iBlast MokiDeveloper: Godzilab
Price (as reviewed): £1.79 from the AppStore
Like other iPhone favourite Rolando
, iBlast Moki
’s colourful graphics and cheerfully smiling blobs may imply that it’s a bit of children’s game, but underneath the smiley faces there’s actually an incredibly challenging puzzle game.
The premise for iBlast Moki
is simply to use a limited number of bombs and other devices to catapult the eponymous mokis (those sleepy-faced blobby things) into red vortexes that mark the end of the level. It’s as easy as that, in premise at least.
itself isn’t at all easy though and as more and more explosive tools are dropped into your arsenal then the levels start to demand increasingly refined timing and skilful bomb placements. It takes a steady hand and patient brain to figure out the correct route for some puzzles, while other levels are obvious but require fuses that are accurate to the millisecond.
iBlast Moki on the iPhone
The level of precision that’s needed does create problems, as an otherwise sound solution can appear to be wrong if you’re even slightly wrong and the process of honing your route can be a bit fiddly and, well, dull. iBlast Moki
doesn’t claim to be a particularly easy or fast-paced game though and in some respects it’s enormously refreshing to see a game like this on the iPhone. It’s obvious that the developers have done what they can to make the game as forgiving as possible too, rounding off corners in the architecture and keeping levels free of unnecessary obstacles.
Still, while iBlast Moki
is on the surface seems to have mass appeal, it’s tough to get around the fact that it’s tryingly vexing at points – which makes the full product bear more than a passing resemblance to the likes of Lemmings
. It’s doubtlessly worth a look if you’re after a truly puzzling puzzler, especially given the amount of levels, but casual gamers who want something to fill a bus ride would be better off looking elsewhere. Try looking below, for example.
A shiny gloss covers an often frustrating game, but neither is a reason to utterly discount iBlast Moki
if you want a new puzzle game.
FlingDeveloper: CandyCane Apps
Price (as reviewed): £0.59 from the AppStore
Like iBlast Moki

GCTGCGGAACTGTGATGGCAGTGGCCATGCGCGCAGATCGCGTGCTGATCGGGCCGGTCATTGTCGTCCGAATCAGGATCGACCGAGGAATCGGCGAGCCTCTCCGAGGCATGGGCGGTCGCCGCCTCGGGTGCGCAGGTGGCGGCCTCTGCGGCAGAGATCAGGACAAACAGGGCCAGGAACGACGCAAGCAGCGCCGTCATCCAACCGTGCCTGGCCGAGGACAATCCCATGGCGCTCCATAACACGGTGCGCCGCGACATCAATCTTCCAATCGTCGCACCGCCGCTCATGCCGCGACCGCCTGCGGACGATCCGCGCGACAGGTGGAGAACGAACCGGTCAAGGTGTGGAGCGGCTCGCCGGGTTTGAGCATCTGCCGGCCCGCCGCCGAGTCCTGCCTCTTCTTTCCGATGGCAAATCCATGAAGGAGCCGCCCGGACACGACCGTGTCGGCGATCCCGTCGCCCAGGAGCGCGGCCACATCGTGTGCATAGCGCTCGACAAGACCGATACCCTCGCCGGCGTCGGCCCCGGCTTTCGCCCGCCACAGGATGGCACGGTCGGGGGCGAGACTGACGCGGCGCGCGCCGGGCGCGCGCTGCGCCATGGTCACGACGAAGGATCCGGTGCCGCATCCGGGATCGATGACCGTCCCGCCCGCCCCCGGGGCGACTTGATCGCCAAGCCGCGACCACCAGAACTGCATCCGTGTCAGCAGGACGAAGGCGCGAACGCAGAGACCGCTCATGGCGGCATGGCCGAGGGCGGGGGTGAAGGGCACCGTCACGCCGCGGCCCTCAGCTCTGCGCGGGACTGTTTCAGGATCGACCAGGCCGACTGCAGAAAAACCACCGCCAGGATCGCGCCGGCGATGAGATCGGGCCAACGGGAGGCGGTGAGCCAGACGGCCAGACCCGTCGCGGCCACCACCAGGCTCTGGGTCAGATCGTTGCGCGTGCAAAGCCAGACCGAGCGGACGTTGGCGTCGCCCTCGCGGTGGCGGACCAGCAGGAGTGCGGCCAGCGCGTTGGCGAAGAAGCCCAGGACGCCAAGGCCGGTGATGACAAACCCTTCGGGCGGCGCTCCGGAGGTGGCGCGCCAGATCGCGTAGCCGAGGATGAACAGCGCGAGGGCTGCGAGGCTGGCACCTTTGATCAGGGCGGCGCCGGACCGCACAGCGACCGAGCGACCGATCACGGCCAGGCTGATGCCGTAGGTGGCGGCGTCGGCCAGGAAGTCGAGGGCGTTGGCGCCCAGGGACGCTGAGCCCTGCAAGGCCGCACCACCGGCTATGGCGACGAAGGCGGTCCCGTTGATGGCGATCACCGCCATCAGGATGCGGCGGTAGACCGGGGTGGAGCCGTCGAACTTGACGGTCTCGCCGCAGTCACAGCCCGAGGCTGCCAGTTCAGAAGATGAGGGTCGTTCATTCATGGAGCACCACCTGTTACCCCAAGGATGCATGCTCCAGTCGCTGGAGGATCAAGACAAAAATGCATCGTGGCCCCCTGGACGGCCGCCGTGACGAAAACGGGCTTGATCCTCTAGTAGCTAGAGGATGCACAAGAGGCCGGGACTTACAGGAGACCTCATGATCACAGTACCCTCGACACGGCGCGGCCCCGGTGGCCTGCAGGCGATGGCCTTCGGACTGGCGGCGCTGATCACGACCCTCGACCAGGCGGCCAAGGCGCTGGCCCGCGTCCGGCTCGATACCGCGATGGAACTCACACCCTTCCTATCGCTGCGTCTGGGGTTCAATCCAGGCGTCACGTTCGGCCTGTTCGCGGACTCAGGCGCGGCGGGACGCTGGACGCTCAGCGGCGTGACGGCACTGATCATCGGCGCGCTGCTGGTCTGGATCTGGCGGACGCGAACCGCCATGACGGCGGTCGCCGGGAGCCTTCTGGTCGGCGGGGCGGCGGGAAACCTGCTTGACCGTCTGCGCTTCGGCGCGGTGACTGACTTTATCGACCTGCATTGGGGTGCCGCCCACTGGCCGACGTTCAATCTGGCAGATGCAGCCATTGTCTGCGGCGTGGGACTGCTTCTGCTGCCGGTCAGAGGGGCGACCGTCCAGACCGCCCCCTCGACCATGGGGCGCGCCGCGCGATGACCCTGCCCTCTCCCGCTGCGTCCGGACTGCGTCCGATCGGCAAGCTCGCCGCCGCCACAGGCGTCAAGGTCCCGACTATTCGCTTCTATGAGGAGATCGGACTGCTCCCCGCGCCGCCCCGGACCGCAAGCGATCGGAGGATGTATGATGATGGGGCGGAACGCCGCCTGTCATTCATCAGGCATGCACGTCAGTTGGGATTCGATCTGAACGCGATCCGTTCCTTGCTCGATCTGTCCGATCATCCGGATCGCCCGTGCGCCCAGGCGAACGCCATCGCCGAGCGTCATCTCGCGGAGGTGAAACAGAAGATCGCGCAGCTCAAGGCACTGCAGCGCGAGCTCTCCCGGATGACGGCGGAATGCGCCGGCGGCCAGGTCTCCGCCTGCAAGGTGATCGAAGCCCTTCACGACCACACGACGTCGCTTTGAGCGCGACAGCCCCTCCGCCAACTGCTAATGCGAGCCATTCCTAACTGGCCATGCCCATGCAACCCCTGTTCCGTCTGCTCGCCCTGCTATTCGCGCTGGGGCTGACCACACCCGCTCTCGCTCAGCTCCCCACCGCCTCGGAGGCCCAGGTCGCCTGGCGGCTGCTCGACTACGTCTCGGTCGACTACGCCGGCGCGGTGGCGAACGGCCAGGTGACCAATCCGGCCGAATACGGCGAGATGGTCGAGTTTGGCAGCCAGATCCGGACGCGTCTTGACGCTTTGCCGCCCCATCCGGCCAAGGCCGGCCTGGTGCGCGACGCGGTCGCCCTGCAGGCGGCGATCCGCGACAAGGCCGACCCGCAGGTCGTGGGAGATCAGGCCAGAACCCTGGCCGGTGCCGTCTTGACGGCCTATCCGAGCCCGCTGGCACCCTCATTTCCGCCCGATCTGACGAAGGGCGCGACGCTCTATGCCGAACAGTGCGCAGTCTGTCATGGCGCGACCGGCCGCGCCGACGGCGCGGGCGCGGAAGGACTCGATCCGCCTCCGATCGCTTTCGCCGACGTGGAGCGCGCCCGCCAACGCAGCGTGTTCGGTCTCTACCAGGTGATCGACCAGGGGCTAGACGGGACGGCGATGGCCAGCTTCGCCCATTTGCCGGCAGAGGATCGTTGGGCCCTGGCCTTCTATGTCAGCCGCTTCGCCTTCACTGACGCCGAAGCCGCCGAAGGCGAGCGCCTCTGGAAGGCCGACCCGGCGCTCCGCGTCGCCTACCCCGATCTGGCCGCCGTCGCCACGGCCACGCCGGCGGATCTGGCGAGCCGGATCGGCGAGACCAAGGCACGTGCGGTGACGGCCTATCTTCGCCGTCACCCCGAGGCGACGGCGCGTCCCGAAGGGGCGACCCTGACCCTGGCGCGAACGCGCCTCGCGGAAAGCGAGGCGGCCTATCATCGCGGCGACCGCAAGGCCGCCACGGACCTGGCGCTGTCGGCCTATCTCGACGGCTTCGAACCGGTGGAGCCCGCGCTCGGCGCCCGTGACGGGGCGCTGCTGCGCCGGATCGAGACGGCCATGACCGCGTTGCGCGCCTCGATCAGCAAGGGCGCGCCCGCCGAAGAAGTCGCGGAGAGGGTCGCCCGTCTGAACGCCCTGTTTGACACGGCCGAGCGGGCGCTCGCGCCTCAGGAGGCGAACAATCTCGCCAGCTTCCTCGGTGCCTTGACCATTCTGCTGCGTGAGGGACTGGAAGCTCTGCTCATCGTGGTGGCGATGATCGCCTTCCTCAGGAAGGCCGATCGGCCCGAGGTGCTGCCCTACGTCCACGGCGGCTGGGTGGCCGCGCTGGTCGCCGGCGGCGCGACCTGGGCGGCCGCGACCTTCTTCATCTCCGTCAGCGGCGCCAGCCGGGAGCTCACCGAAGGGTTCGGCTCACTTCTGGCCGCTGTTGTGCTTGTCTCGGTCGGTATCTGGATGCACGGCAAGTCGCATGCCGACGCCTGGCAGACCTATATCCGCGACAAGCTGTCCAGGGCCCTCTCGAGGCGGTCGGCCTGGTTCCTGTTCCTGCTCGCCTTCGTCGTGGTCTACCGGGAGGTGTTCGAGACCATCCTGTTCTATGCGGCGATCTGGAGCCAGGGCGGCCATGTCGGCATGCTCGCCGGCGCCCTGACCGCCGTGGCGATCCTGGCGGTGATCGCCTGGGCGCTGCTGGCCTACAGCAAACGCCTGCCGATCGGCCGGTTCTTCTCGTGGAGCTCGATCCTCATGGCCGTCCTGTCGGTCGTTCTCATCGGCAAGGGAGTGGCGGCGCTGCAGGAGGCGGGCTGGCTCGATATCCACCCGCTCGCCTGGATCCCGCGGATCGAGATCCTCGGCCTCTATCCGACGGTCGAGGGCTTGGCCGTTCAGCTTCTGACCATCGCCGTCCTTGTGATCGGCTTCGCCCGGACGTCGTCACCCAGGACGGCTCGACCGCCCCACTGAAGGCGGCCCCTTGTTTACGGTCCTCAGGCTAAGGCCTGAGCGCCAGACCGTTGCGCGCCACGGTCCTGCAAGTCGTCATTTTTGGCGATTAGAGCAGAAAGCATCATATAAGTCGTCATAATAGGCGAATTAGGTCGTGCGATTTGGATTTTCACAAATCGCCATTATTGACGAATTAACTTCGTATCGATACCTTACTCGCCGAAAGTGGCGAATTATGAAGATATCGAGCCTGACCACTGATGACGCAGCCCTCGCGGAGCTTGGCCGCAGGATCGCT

couches it’s complexity in a design which is full of anthropomorphised blobs and, also like iBlast Moki
, it can be incredibly difficult. Where Fling
differs though is when it comes to the actual pace of the puzzles and in the manner they’re solved. Fling
doesn’t require your timing to be perfect, it just needs you to engage your brain.
Set on a grid that’s viewed from above, Fling
is a board-clearing game where players have to flick the furry balls at each other and knock them off the screen in a minimum number of moves. The twist comes in the fact that balls can only travel in straight lines and they have to hit another ball, so they can’t just be discarded with a prod. When balls do collide then the one that was moving will stop, passing the momentum and direction onto the one it hit like a Newton’s cradle
It sounds easy, but the puzzles quickly scale up and get pretty formidable through some clever positioning of the balls. To quote the old proverb; you’re only allowed to have a single ball on the table at the end of the game, not two, so you sometimes end up having to restart a level before you stumble on the right answer.
There are a few different modes to try your hand at in Fling
–a survival mode and one which pits you against the clock, but our favourite is the standard solve-to-continue game type that lets you progress through the staggering number of levels without a time limit. Either way, the game caters to all levels of skill and has 19 difficulty settings, making progression fairly paced.
Rounded out with a handy level creator, Fling
is a delightful and infuriating puzzle game at the same time that has oodles of levels to try your hand at.
Incredibly addictive, Fling
is the perfect pick-up-and-play puzzle game and one suited to almost any type of iPhone gamer.